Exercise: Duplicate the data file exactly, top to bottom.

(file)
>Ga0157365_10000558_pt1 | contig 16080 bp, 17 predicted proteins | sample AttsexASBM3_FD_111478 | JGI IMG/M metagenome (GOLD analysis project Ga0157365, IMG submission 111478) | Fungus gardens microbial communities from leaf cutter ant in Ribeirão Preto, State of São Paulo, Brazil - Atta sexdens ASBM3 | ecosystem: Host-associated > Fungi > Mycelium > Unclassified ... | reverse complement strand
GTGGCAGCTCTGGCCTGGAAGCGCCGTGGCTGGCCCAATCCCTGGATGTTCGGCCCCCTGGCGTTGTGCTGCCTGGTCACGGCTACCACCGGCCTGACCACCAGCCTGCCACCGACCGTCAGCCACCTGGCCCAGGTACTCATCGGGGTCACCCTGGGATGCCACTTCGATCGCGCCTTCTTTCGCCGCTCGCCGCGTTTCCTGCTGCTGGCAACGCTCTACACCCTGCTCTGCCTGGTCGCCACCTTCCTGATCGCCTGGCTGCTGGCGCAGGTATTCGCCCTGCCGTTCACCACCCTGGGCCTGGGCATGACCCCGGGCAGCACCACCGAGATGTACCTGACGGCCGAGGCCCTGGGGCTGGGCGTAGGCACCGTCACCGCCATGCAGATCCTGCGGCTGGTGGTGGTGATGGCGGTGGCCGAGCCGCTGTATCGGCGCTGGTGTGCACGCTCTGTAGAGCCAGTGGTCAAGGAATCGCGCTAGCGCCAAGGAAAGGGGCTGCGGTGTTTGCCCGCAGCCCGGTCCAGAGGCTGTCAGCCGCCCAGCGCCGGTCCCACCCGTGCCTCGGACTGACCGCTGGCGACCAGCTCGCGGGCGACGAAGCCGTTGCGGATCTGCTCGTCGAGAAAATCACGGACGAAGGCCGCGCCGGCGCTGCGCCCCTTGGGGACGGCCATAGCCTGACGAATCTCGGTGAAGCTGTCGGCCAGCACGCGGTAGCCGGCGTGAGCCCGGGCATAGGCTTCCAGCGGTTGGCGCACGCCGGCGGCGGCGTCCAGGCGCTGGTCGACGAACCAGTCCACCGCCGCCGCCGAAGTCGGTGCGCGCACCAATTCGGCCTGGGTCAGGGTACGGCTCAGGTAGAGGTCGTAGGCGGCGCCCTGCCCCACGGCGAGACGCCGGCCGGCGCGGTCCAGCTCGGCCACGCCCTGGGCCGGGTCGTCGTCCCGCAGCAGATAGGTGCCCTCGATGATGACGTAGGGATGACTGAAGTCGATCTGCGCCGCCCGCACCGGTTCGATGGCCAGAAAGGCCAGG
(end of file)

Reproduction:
>Ga0157365_10000558_pt1 | contig 16080 bp, 17 predicted proteins | sample AttsexASBM3_FD_111478 | JGI IMG/M metagenome (GOLD analysis project Ga0157365, IMG submission 111478) | Fungus gardens microbial communities from leaf cutter ant in Ribeirão Preto, State of São Paulo, Brazil - Atta sexdens ASBM3 | ecosystem: Host-associated > Fungi > Mycelium > Unclassified ... | reverse complement strand
GTGGCAGCTCTGGCCTGGAAGCGCCGTGGCTGGCCCAATCCCTGGATGTTCGGCCCCCTGGCGTTGTGCTGCCTGGTCACGGCTACCACCGGCCTGACCACCAGCCTGCCACCGACCGTCAGCCACCTGGCCCAGGTACTCATCGGGGTCACCCTGGGATGCCACTTCGATCGCGCCTTCTTTCGCCGCTCGCCGCGTTTCCTGCTGCTGGCAACGCTCTACACCCTGCTCTGCCTGGTCGCCACCTTCCTGATCGCCTGGCTGCTGGCGCAGGTATTCGCCCTGCCGTTCACCACCCTGGGCCTGGGCATGACCCCGGGCAGCACCACCGAGATGTACCTGACGGCCGAGGCCCTGGGGCTGGGCGTAGGCACCGTCACCGCCATGCAGATCCTGCGGCTGGTGGTGGTGATGGCGGTGGCCGAGCCGCTGTATCGGCGCTGGTGTGCACGCTCTGTAGAGCCAGTGGTCAAGGAATCGCGCTAGCGCCAAGGAAAGGGGCTGCGGTGTTTGCCCGCAGCCCGGTCCAGAGGCTGTCAGCCGCCCAGCGCCGGTCCCACCCGTGCCTCGGACTGACCGCTGGCGACCAGCTCGCGGGCGACGAAGCCGTTGCGGATCTGCTCGTCGAGAAAATCACGGACGAAGGCCGCGCCGGCGCTGCGCCCCTTGGGGACGGCCATAGCCTGACGAATCTCGGTGAAGCTGTCGGCCAGCACGCGGTAGCCGGCGTGAGCCCGGGCATAGGCTTCCAGCGGTTGGCGCACGCCGGCGGCGGCGTCCAGGCGCTGGTCGACGAACCAGTCCACCGCCGCCGCCGAAGTCGGTGCGCGCACCAATTCGGCCTGGGTCAGGGTACGGCTCAGGTAGAGGTCGTAGGCGGCGCCCTGCCCCACGGCGAGACGCCGGCCGGCGCGGTCCAGCTCGGCCACGCCCTGGGCCGGGTCGTCGTCCCGCAGCAGATAGGTGCCCTCGATGATGACGTAGGGATGACTGAAGTCGATCTGCGCCGCCCGCACCGGTTCGATGGCCAGAAAGGCCAGG